Most of the research that has been conducted on Red Clover is in the form of the over the counter product Promensil. Some of the research suggests that this herb may be beneficial for hot flushes. Other researchers (who have reviewed all Red Clover research) suggest that there is not enough evidence to show that this herb is effective for hot flushes.
Promensil has been shown to lower LDL-cholesterol (‘bad’ cholesterol) but other researchers suggest that there is not enough evidence to support this. The safety of this herb for patients with breast or endometrial cancer has not been established.
There is also some limited evidence suggesting a possible effect on maintaining bone health and improving blood vessel health which is a risk factor for atherosclerosis (build up of fatty plaque on the arteries which contributes to heart disease).
Hops may be useful for hot flushes associated with anxiety or stress. It may also be useful for associated insomnia (sleeplessness).
Warning: If severe depression is experienced, it is strongly recommended that Hops should not be taken.
Passionflower, Chamomile, or Valerian
Passionflower, Chamomile, or Valerian in the form of a herbal tea or tablet may also be considered to help with sleeplessness.
However, in a very small number of people, Valerian has a stimulating effect, rather than inducing sleep.
Panax Ginseng, a traditional Chinese herb, increases the body’s ability to cope with physical and mental stress. The Ginsengs are useful for hot flushes that are aggravated by fatigue and overwork.
Panax Ginseng increases vitality and physical performance. It may be useful as part of the treatment for night sweats.
Warning: Panax Ginseng should only be taken short-term, two to four weeks at a time and under the supervision of a herbalist or naturopath. It can raise blood pressure and therefore should be avoided if you suffer from hypertension. It should never be taken during an acute infection (as this may worsen the condition), or with high doses of caffeine.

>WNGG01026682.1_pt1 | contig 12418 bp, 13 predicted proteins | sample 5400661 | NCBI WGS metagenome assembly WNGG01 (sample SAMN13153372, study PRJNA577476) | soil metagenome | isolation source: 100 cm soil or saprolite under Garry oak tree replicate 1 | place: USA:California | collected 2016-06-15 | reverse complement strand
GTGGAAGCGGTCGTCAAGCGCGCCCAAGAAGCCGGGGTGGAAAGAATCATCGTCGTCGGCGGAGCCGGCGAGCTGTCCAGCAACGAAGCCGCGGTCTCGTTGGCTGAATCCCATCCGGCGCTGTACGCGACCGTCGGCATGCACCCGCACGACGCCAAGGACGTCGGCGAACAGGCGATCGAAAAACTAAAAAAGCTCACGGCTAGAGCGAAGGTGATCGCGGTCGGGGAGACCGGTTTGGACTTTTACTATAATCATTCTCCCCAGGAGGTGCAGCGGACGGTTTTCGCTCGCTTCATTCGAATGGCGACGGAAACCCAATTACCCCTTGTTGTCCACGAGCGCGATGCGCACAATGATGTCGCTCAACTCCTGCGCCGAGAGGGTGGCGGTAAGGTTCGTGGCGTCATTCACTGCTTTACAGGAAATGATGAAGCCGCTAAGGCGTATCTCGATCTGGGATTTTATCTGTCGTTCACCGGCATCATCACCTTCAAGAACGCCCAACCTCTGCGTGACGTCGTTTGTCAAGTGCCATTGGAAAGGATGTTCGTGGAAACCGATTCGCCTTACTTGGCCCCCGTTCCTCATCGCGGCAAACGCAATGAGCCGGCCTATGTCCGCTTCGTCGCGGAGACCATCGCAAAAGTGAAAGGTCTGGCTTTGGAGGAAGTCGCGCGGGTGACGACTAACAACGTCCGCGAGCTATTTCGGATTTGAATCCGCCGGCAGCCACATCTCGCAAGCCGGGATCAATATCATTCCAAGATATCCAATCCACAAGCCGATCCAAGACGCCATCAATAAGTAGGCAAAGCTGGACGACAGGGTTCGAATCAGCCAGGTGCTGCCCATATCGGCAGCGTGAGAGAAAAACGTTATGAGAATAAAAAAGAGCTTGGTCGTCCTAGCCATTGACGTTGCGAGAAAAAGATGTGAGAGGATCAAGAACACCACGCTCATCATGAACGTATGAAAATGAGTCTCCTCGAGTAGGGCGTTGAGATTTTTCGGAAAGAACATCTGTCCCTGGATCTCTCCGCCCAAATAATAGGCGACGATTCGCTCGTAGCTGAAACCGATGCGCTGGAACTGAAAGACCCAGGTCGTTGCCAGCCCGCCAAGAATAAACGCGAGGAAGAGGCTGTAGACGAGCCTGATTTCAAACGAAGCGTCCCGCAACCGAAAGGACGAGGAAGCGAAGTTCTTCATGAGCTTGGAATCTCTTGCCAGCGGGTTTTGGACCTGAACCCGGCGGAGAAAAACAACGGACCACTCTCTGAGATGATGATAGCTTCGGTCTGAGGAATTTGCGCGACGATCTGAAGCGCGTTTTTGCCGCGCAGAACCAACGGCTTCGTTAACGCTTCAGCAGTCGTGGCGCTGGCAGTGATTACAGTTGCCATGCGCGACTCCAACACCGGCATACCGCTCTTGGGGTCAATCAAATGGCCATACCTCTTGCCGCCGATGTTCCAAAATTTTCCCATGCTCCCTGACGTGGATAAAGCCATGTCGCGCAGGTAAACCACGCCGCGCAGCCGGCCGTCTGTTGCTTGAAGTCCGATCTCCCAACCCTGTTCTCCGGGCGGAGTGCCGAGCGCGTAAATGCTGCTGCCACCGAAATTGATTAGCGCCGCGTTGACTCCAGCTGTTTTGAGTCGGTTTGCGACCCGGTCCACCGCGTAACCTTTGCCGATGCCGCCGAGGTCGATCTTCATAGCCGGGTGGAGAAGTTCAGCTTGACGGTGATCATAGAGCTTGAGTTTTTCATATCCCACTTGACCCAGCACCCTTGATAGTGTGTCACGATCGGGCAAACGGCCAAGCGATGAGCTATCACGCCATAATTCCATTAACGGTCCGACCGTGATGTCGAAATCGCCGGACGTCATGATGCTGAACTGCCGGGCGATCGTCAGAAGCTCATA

Like Panax Ginseng this herb may improve stamina and vitality during times of increased physical and mental demands, though it is generally considered to be less stimulating. It can be taken for a longer time than Panax, over several months.
Warning: Siberian Ginseng should not be taken during an acute infection.
Dong Quai may be useful for hot flushes associated with fatigue and overwork.
Licorice, may also be used for night sweats.
(The herb Licorice root should not be confused with confectionery liquorice. Licorice should not be taken long-term or by people with high blood pressure.)
Linseed or Flaxseed
Linseed or flaxseed has been shown to reduce vaginal dryness. The correct dose for ground linseed is 25 g, or about two heaped dessertspoons, which can be sprinkled on breakfast cereals or added to smoothies.
Linseeds are also a good source of the oils we cannot make in our bodies (essential fatty acids). When seeds are ground, these good oils are lost over time (oxidise) – two weeks after grinding, the oils are completely destroyed. To avoid the loss of these good oils, it is suggested that you freshly grind the amount of seeds you would eat within two weeks (in a food processor, nut grinding attatchment of a blender or an electric coffee grinder) and store in the fridge in an airtight container.
Lavender, as a herb rather than as an essential oil, is used to help to clear depression. There are many varieties of Lavender, therefore it is essential that it be prescribed to ensure the correct type. Lavender is a strengthening tonic to the nervous system, and is useful for headaches and migraines, especially those associated with menopause.
Lemon balm, used as a herbal tea, has traditionally been considered to ‘lighten depression’. It helps relieve tension and stress, and is easy to grow as a home remedy.
Oat Straw ‘feeds the nervous system’ and is different to the rolled oats we have for breakfast. However, women should be encouraged to eat oats in the form of porridge or muesli to gain benefit. If you are gluten intolerant, you should avoid oats as it is a gluten-containing grain.